Should I Take My 6-Year-Old to See ‘Star Wars: The Last Jedi’?

Do I want to? Yes. Do I have tickets? Got 'em in October. Is he stoked? Totally. But it's complicated. Hear me out.

by Jeff Vrabel
Originally Published: 
"Star Wars: The Last Jedi" fighting scene between Finn and Captain Phasma.
Walt Disney Motion Picture Company

Short-answer to the question of “Am I taking my kindergartener to see The Last Jedi on Friday night?”: No. Well, probably not. No, definitely not. Maybe? Probably.

Here’s how I arrived at this resolute conclusion: A few Movie Nights ago, we rented Spider-Man: Homecoming, the 374th and most recent Spider-Man movie and the youngest-skewing, funniest, and most accessible entry in the Marvel Cinematic Universe. If you haven’t seen it — no spoilers are forthcoming, promise — it casts Spider-Man as a pleasantly isolated 15-year-old dork, one whose powers derive primarily from his fancy Tony Stark-built suit instead of the spider bite from the comics, so it’s a lot more concerned with faux-paternal relationships, prom crushes, and adolescent identity crises than saving the world from galaxy-sized hell-demons. The bad guy isn’t even trying to destroy the universe, or the galaxy, or even a city. He’s trying to scrape out a living on the alien-arms black market, as one does. (He’s also played by Michael Keaton, who better be in Infinity War.)

As PG-13 movies go, Homecoming is surprisingly light. The rating, as near as I can tell, is for standard computer-built violence, monstrous alien weaponry, and one pretty hilarious half-obscenity. But it was fine for my 6-year-old, despite his being seven full years off the MPAA’s legendarily learned, consistent, and logical recommendations. (He didn’t catch the obscenity, but did like “Blitzkrieg Bop” over the credits.)

A few weeks later, reasonably well comfortable with the notion of a Marvel PG-13, we hit up Thor: Ragnarok, another MCU CGI fiesta with a PG-13 rating. And without giving too much away, let me just report that a lot more people get impaled, machine-gunned, and slammed into solid things in that movie. There are a lot more galaxy-sized hell-demons. And one major character loses an eye and fights with a hole in his face for 20 good minutes, usually in the vicinity of colorful chaos and Led Zeppelin music. The 6-year-old is, of course, no stranger to colorful chaos and has become a pretty big fan of “Immigrant Song,” but did politely request to take in the second half of the movie from the back row of the theater, on my lap.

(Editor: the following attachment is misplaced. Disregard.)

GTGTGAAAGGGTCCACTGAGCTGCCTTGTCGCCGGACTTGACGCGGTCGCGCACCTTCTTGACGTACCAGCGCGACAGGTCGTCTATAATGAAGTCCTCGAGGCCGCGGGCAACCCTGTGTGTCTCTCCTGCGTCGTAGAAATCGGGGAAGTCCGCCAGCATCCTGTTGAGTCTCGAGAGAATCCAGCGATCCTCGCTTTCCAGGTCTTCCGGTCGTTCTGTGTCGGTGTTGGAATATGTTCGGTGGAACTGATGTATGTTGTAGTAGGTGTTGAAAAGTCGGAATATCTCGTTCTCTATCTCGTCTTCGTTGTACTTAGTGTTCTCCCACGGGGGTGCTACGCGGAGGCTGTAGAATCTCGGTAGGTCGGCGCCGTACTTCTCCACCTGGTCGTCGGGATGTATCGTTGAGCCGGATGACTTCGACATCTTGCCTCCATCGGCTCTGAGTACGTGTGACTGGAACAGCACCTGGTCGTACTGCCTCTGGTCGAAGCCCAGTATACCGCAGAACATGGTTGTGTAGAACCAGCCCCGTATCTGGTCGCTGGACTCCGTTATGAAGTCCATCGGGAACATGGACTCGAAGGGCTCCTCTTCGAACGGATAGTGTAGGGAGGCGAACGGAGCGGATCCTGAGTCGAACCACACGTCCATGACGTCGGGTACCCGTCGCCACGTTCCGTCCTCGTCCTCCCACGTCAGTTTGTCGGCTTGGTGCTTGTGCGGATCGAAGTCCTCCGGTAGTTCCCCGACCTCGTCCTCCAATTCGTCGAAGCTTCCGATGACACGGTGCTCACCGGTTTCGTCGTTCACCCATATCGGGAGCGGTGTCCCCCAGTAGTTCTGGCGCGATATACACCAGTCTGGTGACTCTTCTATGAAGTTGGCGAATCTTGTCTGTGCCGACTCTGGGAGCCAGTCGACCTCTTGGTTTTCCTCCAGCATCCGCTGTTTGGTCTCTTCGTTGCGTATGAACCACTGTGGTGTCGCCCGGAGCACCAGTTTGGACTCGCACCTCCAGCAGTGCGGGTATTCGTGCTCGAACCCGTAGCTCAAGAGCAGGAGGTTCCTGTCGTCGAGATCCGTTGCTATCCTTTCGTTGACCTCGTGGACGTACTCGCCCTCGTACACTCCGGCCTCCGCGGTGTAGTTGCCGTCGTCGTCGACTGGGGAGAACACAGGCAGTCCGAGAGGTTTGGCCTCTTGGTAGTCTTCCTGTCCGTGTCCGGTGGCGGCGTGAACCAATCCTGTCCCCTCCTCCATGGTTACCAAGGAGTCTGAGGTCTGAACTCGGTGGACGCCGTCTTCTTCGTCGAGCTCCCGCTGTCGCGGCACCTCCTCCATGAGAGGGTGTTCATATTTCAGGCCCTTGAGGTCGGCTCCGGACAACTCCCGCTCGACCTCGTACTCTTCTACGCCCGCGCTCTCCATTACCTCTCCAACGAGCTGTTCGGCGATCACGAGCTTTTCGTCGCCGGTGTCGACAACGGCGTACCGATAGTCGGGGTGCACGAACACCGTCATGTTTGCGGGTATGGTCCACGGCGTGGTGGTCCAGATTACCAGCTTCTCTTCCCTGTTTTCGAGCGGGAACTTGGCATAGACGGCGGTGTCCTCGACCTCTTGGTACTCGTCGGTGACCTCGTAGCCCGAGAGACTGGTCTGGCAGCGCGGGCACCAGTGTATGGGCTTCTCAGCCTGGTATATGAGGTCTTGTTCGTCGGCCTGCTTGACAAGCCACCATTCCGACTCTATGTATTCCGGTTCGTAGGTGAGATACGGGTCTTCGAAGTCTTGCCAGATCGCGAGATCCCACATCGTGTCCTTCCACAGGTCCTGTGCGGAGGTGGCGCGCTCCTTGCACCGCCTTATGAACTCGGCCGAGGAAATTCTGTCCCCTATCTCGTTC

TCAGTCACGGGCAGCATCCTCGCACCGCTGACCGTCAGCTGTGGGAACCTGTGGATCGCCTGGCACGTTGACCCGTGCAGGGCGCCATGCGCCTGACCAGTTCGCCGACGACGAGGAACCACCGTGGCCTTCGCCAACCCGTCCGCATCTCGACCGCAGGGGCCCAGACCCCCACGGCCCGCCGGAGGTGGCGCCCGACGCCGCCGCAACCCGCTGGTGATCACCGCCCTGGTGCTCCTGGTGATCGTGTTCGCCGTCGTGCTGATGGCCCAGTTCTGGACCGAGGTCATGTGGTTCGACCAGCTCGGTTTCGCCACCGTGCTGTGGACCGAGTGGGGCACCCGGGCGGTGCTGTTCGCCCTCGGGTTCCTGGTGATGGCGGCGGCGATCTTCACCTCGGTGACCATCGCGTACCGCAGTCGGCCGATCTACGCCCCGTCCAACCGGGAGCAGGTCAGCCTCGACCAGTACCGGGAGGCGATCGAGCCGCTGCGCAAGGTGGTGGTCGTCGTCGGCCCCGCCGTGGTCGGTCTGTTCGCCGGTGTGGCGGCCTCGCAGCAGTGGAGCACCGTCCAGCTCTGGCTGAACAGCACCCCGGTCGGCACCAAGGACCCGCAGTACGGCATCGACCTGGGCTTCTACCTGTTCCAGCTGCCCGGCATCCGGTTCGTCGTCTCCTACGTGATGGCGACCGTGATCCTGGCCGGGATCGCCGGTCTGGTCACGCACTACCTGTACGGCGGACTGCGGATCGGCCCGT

If all goes according to the Empire Strikes Back constant of filmmaking, some pretty bleak stuff is coming. There’ll be a lot of lightsabers. It may be a little more intense than my son is ready for. I take that back: He’s ready for anything, but it’ll be more intense than I’m prepared to talk about.

Calm your commenting fingers down: I know this is on me; I know you don’t take a 6-year-old to a PG-13 movie without checking it out first and I acknowledge that there are websites full of helpful dorks who warn negligent dads like me about all the coke and car crashes and sideboob in America’s valuable new movies. I ignored all of them for the following reasons: 1) The entire family wanted to see Thor: Ragnarok, which is, incidentally, awesome; 2) The 6-year-old has successfully navigated Spider-Man: Homecoming, as well as Indiana Jones and the Last Crusade, Star Wars: The Force Awakens, and about nine million reasonably violent episodes of MythBusters;, and 3) Our sitter bailed.

All of which brings us to The Last Jedi. The Last Jedi is rated PG-13, much like its predecessor, The Force Awakens, which seemed negligibly more violent than other Star Wars movies, with the possible exception of that one scene, which, if anything, illustrated the dangers of building long walkways over huge epic abysses without so much as a railing. I have a ticket right now for my 6-year-old. I bought it in October, obviously, along with the nine other tickets in my possession. It’s a Star Wars movie, I told myself. It’s a shared experience that’s made memories. This is something I only remember doing with my own father once, for Return of the Jedi, because I was way too little for the other two.

Aaaaaaand I think my kid’s not coming.

Like all ratings, warning, and cautions, the phrase PG-13 means very little. It’s a shapeless arbitrary thing, slapped upon a thing I haven’t seen by people I don’t know. I’ve played Parental Advisory-stickered records on the way to kindergarten dropoff; I’ve been more horrified by idiotic, histrionic morning-news TV shows than anything that happens in Thor. I used to be able to say I’d be comfortable with my kids listening to pretty much anything said by any President of the United States. All of which is to say my morals are my own, and I have little interest in anyone else’s opinion of them.

But I think he’s not coming.

The Last Jedi is the second in the trilogy, which, if all goes according to the Empire Strikes Back constant of filmmaking, means some pretty bleak stuff is coming. There’ll be a lot of lightsabers. It may be a little more intense than he’s ready for. I take that back: He’s ready for anything, but it’ll be more intense than I’m prepared to talk about. I can make memories other times. And, ahem, I can watch the movie, without having to mentally check myself every 30 seconds to make sure he doesn’t need to relocate to the back of the theater.

The problem is, the 6-year-old thinks he’s going to The Last Jedi. We’ve watched trailers for The Last Jedi. We have done a lot of talking about The Last Jedi. So I have devised the following plan for breaking the news: I am going to lie to him and say it hasn’t opened yet. (It’s cold, but this plan totally worked for Despicable Me 3.) If it’s okay, we’ll take him next week, possibly in IMAX. If it doesn’t? There’s always Spider-Man.

This article was originally published on